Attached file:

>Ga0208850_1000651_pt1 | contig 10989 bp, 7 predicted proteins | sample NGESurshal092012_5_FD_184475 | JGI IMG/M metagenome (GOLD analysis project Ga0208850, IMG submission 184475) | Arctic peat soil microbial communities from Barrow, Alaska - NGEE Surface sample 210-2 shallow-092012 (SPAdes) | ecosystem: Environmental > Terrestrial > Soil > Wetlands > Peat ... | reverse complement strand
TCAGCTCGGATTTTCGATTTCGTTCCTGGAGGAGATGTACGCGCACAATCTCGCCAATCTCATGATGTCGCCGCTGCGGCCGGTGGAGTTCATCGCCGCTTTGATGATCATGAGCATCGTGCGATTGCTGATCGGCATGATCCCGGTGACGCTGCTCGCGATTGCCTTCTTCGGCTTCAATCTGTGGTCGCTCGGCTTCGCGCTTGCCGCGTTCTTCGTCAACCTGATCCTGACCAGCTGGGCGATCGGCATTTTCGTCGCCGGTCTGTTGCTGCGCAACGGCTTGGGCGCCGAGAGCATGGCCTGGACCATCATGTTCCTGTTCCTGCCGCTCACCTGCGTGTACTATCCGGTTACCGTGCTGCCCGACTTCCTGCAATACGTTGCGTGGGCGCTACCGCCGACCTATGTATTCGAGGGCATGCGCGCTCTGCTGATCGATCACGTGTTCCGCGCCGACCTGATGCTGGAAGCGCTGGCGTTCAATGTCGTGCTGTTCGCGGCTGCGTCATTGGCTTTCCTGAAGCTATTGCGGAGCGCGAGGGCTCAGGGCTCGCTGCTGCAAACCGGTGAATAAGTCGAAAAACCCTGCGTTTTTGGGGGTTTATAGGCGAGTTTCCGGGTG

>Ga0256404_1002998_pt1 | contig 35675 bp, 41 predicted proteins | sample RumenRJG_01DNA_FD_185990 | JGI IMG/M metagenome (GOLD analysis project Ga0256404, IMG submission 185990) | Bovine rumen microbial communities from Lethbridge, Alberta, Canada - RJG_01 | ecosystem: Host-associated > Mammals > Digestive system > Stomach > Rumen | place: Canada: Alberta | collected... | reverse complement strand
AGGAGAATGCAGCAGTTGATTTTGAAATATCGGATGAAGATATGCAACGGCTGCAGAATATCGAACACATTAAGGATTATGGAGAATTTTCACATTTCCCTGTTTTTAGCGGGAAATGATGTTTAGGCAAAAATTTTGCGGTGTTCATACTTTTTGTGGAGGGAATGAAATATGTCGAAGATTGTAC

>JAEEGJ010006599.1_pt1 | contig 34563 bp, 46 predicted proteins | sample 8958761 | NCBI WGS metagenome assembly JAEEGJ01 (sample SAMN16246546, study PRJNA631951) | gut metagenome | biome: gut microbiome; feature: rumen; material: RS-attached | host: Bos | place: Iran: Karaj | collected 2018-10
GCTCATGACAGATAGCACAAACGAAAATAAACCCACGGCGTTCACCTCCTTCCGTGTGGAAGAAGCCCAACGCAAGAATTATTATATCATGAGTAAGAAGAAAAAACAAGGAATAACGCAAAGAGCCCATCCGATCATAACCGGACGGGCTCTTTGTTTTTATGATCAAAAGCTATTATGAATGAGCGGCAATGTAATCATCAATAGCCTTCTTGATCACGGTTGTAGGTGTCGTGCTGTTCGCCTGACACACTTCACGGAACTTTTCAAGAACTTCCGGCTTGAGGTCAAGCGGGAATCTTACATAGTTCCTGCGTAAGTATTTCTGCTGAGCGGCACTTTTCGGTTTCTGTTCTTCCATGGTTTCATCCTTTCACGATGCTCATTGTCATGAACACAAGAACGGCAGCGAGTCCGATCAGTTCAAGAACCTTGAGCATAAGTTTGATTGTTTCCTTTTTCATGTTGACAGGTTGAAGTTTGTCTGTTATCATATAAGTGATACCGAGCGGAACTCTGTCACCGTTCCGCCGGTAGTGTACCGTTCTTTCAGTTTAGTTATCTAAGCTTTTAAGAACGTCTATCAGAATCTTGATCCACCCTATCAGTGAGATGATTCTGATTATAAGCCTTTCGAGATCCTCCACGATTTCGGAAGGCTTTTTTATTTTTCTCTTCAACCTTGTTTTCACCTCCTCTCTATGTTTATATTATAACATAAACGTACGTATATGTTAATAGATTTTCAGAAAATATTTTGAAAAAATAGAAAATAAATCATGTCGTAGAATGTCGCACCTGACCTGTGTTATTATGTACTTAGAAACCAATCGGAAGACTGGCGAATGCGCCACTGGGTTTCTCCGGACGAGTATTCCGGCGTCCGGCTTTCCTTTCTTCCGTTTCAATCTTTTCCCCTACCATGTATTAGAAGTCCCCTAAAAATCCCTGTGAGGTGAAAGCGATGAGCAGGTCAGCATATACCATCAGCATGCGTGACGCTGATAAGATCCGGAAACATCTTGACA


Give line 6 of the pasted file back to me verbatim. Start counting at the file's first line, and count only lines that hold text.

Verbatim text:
GCTCATGACAGATAGCACAAACGAAAATAAACCCACGGCGTTCACCTCCTTCCGTGTGGAAGAAGCCCAACGCAAGAATTATTATATCATGAGTAAGAAGAAAAAACAAGGAATAACGCAAAGAGCCCATCCGATCATAACCGGACGGGCTCTTTGTTTTTATGATCAAAAGCTATTATGAATGAGCGGCAATGTAATCATCAATAGCCTTCTTGATCACGGTTGTAGGTGTCGTGCTGTTCGCCTGACACACTTCACGGAACTTTTCAAGAACTTCCGGCTTGAGGTCAAGCGGGAATCTTACATAGTTCCTGCGTAAGTATTTCTGCTGAGCGGCACTTTTCGGTTTCTGTTCTTCCATGGTTTCATCCTTTCACGATGCTCATTGTCATGAACACAAGAACGGCAGCGAGTCCGATCAGTTCAAGAACCTTGAGCATAAGTTTGATTGTTTCCTTTTTCATGTTGACAGGTTGAAGTTTGTCTGTTATCATATAAGTGATACCGAGCGGAACTCTGTCACCGTTCCGCCGGTAGTGTACCGTTCTTTCAGTTTAGTTATCTAAGCTTTTAAGAACGTCTATCAGAATCTTGATCCACCCTATCAGTGAGATGATTCTGATTATAAGCCTTTCGAGATCCTCCACGATTTCGGAAGGCTTTTTTATTTTTCTCTTCAACCTTGTTTTCACCTCCTCTCTATGTTTATATTATAACATAAACGTACGTATATGTTAATAGATTTTCAGAAAATATTTTGAAAAAATAGAAAATAAATCATGTCGTAGAATGTCGCACCTGACCTGTGTTATTATGTACTTAGAAACCAATCGGAAGACTGGCGAATGCGCCACTGGGTTTCTCCGGACGAGTATTCCGGCGTCCGGCTTTCCTTTCTTCCGTTTCAATCTTTTCCCCTACCATGTATTAGAAGTCCCCTAAAAATCCCTGTGAGGTGAAAGCGATGAGCAGGTCAGCATATACCATCAGCATGCGTGACGCTGATAAGATCCGGAAACATCTTGACA